Travel review: French Alps - building sights

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  • To many people, including the French government, the ski resort of Flaine is a 1960s architectural gem. Catherine Scott paid a visit.
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High in the Haute-Savoie region of France, between Geneva and Chamonix Mont-Blanc, the ski resort of Flaine nestles at the heart of a large snowy bowl.

At an altitude of 1,600 metres, Flaine enjoys some of the best snow conditions in Europe with something for everyone from beginner to experienced and even non-skier. But, for me, what sets Flaine apart from many French Alpine resorts is its architecture.

This is no quaint Alpine village full of log cabins, but nor is it one of the soulless high rise resorts found in some areas. Granted, there is plenty of concrete to be found surrounding the car-free town centre. But a lot of thought has gone into the creation of Flaine which is classed as an historical monument.

The site was discovered in 1959 by the geophysicist Eric Boissonnas and the Swiss architect Gérard Chervaz, who challenged themselves to create an example of urbanism, contemporary architecture and design, and for which immediate profitability would be secondary to aesthetic choices and respect for the environment.

Éric and Sylvie Boissonnas entrusted the resort design to Bauhaus master, Marcel Breuer, well known for his many prestigious creations: the Palais de l’Unesco in Paris and the Whitney Museum in New York.

Today, Flaine is the only ski resort built in the 1960s to be listed in the French Historical Monuments Survey.

Right from the early design stages, Éric Boissonnas and Marcel Breuer were determined to respect nature and natural contours. As a result the town centre is on three levels which you can move between fairly easily via a funicular.

It takes a bit of getting used to, but each level has its own identity; one even has an outdoor art gallery featuring artists such as Pablo Picasso.

As far as the actual skiing is concerned it would be hard to ask for more. Perfect for just about all abilities there is enough to keep most people more than happy.

Flaine itself has 140km of pistes, many in a beautiful, sunny bowl around the resort. If you like to get in your ski miles, then the well-linked Grand Massiff has over 265km of pistes. There is a huge selection, including a dedicated beginners area, and a large number of blue and red runs for intermediates. And plenty of challenging blacks and off piste for the more adventurous.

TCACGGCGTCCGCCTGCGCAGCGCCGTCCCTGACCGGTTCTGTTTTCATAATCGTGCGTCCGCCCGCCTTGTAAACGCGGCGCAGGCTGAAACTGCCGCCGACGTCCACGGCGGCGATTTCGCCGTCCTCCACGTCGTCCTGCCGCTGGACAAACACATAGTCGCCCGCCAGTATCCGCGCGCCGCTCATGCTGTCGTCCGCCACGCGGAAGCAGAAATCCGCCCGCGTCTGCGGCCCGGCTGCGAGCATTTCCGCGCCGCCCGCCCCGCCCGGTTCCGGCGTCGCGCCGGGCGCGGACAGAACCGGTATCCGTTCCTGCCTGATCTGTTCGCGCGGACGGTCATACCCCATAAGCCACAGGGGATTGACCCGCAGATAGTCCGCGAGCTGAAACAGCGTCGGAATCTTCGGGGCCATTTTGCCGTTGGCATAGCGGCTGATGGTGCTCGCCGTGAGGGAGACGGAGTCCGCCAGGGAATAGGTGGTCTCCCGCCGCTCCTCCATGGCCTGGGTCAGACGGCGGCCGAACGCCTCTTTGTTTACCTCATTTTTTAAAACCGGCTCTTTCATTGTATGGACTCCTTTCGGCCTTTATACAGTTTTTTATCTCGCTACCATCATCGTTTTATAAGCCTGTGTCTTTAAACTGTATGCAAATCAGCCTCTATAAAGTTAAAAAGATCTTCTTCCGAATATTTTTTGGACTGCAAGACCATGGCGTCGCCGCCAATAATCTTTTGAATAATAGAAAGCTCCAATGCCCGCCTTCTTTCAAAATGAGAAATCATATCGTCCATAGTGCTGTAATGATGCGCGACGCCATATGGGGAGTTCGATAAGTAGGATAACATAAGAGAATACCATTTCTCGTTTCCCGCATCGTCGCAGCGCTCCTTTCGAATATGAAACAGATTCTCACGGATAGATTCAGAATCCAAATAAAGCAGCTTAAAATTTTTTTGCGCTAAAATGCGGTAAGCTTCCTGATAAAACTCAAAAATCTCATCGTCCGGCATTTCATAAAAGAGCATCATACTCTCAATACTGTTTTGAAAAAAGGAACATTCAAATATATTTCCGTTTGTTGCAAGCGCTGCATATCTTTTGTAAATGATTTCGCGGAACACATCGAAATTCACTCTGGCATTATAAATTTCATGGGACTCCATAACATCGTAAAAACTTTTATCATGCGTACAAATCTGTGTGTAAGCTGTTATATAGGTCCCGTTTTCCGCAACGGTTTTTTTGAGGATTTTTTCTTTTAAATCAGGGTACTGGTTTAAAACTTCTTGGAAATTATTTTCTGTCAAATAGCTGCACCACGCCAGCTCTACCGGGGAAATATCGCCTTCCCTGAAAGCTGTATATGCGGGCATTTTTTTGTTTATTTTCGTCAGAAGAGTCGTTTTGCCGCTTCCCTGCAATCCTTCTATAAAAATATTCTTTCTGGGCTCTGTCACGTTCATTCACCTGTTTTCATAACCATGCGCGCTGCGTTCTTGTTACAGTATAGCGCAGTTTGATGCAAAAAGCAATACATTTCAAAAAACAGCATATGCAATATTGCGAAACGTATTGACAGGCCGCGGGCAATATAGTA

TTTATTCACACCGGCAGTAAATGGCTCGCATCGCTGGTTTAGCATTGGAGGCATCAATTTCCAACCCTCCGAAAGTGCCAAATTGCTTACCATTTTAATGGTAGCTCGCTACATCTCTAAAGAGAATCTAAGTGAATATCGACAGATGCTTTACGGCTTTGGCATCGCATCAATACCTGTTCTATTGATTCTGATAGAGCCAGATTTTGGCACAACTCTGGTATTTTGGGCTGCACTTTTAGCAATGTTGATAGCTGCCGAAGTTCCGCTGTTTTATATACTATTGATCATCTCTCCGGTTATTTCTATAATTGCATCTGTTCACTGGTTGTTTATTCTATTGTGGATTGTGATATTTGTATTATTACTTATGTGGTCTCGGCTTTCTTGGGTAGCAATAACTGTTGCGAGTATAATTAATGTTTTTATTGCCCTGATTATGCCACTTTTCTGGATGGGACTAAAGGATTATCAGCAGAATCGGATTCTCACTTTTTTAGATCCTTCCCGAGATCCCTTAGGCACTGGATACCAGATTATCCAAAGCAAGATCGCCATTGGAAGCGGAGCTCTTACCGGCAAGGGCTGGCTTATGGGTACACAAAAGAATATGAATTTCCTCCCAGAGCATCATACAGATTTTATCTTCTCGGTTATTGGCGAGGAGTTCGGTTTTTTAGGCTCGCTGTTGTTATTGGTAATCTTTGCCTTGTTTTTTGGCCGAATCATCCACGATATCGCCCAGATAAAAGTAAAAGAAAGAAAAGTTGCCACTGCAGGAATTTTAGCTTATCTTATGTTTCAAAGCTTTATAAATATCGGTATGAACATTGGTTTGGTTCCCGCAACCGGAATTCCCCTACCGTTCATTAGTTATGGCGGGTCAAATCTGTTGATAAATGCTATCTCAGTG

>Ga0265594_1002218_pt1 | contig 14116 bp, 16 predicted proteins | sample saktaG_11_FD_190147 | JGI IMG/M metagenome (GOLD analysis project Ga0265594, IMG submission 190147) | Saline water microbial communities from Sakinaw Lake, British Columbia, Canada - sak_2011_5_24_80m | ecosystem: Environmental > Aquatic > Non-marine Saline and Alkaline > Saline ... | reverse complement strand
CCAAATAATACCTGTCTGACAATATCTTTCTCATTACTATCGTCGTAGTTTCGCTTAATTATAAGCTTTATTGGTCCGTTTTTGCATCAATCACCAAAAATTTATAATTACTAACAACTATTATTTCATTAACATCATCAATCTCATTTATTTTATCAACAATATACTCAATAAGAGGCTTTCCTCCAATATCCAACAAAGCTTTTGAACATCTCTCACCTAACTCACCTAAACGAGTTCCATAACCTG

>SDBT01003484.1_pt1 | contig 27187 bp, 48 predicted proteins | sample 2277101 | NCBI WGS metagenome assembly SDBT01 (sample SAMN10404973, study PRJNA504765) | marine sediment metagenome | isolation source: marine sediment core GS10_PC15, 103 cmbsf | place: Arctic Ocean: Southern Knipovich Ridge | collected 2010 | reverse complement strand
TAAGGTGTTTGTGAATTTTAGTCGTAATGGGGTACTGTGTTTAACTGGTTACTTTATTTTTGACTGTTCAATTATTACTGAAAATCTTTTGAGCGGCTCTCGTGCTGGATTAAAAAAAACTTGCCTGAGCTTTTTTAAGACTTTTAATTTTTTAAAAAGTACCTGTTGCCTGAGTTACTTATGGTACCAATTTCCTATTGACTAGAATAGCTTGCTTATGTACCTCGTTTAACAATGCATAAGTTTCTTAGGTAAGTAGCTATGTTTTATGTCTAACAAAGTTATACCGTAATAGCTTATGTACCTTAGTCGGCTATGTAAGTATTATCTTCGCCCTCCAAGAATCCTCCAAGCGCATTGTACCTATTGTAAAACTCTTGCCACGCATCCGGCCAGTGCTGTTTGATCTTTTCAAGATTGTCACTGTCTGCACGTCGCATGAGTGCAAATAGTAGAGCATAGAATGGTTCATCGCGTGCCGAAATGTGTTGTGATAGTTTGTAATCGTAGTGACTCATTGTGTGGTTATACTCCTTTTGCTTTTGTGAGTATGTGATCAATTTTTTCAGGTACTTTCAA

And for those thrillseekers who want to experience more than the slopes have to offer, there is an ice driving track and paragliding.

Wind is one problem which Flaine does have to contend with and is about the only thing which will see lifts close, although the extent of the Grand Massiff ski area means even on a windy day there will be plenty to challenge.

The ice driving is really worth a go. Experts drivers take you at night at what seems like death-defying speeds on a race track made of sheet ice.

It is really worth a go although you may need ear plugs to shield you from the screams of fellow passengers. Maybe that should be deaf-defying.

Although development is limited in the centre of Flaine, on the outskirts a number of newer hotels and apartment complexes have shot up.

We were staying in one of the newest and most plush, a step up from the usual tiny rooms in the self-catering options on offer in French resorts.

We were staying in the The New Pierre & Vacances five star Les Terrasses d’Helios Residence.

In an enviable ski-in ski-out position it has 119 light, airy colour schemed apartments with retro style furniture.

All the accommodation has balconies and terraces to enjoy the views and a number feature a fireplace for cosy nights in. The apartments sleep four to eight people and the residence boasts a Deep Nature relaxation area (treatment rooms, sauna, steam room and relaxation room) an indoor heated swimming pool and an outside hot tub where you can watch the sunset over the Alps.

For those needing or wanting ski school there are a number of choices but we were met literally outside our door each day by our ESF instructor Colas.

If you don’t fancy cooking there are a host of fantastic restaurants for lunch or evening meals. Flaine is a fantastic all-round ski resort and little over an hour’s transfer from Geneva – what more could you ask for?

FACTFILE

Pierre & Vacances (0870 0267 145, pierreetvacances.co.uk) offers seven nights at the five-star Terrasses d’Helios apartments from £479 (saving £235) for a one-bed apartment that sleeps up to four arriving December 12. Price does not include flights. Direct flights to Geneva available from all major UK airports, from £50 return with Easy Jet.

Flaine area lift pass: One day, €39.50 (adult), €29.60 (child).

For more info about Flaine visit: flaine.com

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